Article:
Running a team where I am asking individuals to update/move their JIRA tickets, one keeps saying he will do it but never does. This is becoming very frustrating since I have a lack of visibility of his work.
How can I get him to do this?
Perhaps the first question to ask is, "Why is he resistant to doing it?"
I might actually ask that question of him, one on one. "I've noticed that I keep asking you to update your tickets, but it keeps not getting done. What's up with that? Is it something I can help with?"
I think it is always important to presume good will when first addressing something like this. It might be something simple like not having a system to get it done, and you could help suggest things like "always do it at this stage", "put up a sticky note to remind you", "make it the last thing you do before lunch & before leaving", stuff like that.
If the answer is more along the lines of "it's stupid and a waste of time", I would go with the transparency approach: "I can't do my job effectively if you don't do this part of your job. Part of my job is to be aware of the status of the work, so that I can communicate accurately to our stakeholders and make them aware of any issues, so that they continue to trust our team. It's good for all of us when our stakeholders trust us, because that builds up a balance of good will that will help us out when there are problems - it means they are more likely to give us the benefit of the doubt and work with us."
I might also present an alternative: I rely on devs updating tickets as they do the work because that's the least labor-intensive way for me to get the info. If you'd rather write me a daily report with a status update, I suppose we could do that...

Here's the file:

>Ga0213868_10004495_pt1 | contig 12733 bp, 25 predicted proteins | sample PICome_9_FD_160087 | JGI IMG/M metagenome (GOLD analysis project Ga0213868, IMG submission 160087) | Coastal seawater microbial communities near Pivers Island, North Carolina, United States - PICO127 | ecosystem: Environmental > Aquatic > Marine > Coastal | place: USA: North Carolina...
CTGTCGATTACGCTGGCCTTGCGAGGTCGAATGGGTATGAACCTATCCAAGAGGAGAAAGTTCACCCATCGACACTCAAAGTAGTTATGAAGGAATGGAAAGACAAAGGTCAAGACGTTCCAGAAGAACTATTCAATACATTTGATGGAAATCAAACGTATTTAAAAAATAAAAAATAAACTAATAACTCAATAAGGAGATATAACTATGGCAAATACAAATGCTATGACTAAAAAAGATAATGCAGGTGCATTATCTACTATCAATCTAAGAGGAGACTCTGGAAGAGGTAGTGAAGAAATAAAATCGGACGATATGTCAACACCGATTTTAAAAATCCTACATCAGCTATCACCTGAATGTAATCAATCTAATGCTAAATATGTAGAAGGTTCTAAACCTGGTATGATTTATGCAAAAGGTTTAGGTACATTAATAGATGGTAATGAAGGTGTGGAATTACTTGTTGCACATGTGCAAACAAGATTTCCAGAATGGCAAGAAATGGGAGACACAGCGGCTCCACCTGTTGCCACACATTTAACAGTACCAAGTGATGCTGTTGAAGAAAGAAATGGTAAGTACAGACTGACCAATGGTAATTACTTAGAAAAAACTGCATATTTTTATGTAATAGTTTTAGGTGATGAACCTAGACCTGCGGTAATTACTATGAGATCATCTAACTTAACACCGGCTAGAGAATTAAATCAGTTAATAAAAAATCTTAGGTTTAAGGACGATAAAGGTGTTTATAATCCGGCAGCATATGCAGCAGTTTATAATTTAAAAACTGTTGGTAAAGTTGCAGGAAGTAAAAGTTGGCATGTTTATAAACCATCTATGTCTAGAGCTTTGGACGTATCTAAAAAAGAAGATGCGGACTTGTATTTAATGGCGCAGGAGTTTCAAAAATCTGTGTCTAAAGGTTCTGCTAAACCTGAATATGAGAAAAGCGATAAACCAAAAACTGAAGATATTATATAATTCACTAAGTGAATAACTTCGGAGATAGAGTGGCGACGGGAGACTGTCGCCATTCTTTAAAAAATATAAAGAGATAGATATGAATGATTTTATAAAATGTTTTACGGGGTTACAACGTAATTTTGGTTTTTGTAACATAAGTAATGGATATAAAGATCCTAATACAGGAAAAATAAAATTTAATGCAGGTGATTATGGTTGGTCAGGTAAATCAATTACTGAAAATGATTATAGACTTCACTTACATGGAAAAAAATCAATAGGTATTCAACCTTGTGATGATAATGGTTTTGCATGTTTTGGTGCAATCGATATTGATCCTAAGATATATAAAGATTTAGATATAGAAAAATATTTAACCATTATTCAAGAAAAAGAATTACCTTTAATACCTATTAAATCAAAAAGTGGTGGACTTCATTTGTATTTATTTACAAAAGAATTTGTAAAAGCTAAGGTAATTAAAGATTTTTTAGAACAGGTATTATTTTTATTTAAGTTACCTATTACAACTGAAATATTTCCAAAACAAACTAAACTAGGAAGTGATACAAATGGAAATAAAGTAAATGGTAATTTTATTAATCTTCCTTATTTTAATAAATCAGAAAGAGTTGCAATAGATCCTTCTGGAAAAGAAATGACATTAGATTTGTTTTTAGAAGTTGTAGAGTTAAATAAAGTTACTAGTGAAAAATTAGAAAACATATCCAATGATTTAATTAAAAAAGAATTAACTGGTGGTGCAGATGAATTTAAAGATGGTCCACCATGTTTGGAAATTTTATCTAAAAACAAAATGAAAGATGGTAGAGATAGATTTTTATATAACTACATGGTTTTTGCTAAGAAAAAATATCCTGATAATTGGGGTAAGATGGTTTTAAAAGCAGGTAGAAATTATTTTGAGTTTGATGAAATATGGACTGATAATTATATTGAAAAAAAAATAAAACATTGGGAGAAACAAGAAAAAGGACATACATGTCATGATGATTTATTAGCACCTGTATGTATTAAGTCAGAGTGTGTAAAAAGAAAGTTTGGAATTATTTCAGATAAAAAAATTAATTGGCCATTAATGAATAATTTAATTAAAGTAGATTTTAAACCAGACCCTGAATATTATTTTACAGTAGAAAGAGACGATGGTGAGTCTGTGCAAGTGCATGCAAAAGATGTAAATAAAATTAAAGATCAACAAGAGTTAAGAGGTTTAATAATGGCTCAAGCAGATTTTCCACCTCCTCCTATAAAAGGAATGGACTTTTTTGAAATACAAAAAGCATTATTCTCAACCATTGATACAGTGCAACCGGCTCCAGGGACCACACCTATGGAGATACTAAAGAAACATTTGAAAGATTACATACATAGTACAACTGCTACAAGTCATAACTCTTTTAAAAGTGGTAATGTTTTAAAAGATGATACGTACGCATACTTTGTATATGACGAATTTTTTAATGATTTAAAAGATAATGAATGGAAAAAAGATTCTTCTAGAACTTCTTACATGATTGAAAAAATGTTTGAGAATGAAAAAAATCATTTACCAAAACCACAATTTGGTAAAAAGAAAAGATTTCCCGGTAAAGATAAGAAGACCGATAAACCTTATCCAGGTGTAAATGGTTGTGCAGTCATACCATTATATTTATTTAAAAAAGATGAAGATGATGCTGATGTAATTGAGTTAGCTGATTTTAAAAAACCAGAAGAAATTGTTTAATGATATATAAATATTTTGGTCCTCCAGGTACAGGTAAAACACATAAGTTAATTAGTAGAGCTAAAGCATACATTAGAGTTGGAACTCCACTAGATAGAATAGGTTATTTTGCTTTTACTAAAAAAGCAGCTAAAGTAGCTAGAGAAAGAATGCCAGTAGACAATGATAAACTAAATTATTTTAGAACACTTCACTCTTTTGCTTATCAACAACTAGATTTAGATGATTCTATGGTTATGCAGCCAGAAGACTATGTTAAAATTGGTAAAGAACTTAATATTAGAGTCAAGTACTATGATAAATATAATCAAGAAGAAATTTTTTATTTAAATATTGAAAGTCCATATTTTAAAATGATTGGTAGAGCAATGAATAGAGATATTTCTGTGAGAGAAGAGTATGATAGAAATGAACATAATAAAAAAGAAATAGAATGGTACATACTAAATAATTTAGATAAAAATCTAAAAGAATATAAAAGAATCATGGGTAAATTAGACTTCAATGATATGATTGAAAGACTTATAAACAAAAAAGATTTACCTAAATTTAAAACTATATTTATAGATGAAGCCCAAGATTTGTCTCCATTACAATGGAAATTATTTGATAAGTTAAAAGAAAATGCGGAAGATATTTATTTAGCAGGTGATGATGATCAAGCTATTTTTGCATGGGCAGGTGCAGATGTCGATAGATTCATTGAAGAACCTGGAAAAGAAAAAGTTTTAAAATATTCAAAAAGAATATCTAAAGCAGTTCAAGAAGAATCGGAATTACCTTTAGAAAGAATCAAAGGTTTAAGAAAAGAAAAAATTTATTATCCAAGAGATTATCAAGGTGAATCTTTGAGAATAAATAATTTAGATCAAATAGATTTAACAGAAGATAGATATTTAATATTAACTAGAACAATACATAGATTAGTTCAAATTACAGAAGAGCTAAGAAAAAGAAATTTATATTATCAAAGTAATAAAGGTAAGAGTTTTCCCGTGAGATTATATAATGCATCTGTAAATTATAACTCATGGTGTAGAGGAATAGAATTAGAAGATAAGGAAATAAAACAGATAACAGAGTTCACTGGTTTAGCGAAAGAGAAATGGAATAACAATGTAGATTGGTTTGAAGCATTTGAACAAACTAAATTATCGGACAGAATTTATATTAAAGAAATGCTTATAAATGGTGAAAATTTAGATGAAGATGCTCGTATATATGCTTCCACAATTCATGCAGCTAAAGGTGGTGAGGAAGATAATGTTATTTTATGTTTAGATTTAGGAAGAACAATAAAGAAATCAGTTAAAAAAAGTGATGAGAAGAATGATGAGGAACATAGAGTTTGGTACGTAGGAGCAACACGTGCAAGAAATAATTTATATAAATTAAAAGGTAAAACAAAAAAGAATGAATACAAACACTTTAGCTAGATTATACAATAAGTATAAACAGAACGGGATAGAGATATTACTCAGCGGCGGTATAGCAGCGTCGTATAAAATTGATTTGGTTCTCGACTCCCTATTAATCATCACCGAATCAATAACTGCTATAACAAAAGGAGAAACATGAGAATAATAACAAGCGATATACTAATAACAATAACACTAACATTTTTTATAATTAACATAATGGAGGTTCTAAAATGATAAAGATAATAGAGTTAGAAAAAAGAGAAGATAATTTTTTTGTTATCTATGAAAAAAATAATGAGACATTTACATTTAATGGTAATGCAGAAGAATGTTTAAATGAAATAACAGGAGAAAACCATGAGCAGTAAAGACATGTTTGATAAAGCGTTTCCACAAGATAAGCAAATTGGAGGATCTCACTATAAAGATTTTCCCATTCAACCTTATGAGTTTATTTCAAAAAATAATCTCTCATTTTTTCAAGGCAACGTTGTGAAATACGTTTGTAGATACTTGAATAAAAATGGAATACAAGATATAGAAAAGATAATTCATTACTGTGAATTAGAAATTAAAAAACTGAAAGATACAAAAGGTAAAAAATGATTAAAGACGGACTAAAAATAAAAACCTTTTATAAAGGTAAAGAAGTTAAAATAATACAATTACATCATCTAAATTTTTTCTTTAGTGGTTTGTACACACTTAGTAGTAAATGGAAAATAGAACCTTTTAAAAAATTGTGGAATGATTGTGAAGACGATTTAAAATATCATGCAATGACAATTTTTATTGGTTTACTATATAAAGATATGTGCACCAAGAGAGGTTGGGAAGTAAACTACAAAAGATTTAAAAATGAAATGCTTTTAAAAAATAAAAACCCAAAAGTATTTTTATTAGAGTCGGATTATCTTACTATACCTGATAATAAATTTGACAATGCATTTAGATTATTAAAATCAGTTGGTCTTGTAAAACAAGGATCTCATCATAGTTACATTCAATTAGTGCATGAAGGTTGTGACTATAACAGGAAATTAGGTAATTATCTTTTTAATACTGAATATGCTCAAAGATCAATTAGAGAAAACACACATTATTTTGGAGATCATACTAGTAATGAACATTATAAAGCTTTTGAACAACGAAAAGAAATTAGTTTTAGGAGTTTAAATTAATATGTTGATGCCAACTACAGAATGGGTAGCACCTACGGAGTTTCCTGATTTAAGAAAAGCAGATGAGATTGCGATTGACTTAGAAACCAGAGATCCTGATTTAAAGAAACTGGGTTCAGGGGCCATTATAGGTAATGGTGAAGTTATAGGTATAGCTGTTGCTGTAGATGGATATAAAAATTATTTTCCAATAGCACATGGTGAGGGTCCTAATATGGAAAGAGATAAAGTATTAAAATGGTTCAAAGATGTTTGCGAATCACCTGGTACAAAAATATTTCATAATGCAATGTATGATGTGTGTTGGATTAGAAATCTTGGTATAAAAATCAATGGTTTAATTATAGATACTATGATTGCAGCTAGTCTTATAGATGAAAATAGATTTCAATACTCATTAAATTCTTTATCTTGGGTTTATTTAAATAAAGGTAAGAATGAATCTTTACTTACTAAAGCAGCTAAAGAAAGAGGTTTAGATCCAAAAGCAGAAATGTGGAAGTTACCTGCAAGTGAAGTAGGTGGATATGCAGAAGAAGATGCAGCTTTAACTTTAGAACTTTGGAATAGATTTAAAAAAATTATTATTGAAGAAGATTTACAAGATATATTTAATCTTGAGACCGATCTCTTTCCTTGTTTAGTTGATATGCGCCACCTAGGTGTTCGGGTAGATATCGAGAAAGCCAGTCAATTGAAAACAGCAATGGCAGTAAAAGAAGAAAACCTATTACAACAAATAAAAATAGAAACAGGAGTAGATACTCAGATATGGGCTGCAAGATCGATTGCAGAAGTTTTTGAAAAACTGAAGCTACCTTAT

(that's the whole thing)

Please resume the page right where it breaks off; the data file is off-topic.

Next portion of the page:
I agree that it's likely the developer does not see you as an authority figure. However, while appealing to authority could probably get the job done, I don't think argumentum ad verecundiam is really the best approach to use, here.
It is plausible that the developer simply doesn't understand nor care about why you need him to update his JIRA issues. About why you need visibility into his work.
So, instead of just going "Please update your JIRA issues", consider bringing the following, either to the developer in question (making it an issue for him to solve), or to the Team in general (making it a general issue that needs to be solved). "The business needs me to do X. In order to do X, I need visibility into your work. The best way I can think of is for you to manually update your JIRA issues whenever you Y. However, if [you have/anyone has] any other suggestions, I'm happy to hear them. How can we meet this business need?"
Who knows? You might just be surprised with a better solution. Maybe (for example) there is (or could be designed) a JIRA plugin that automatically moves JIRA issues when Y happens.
Even if you don't receive a better suggestion, if you make an effort to have the developer involved in the process, you should see improved buy-in.
Two options to offer: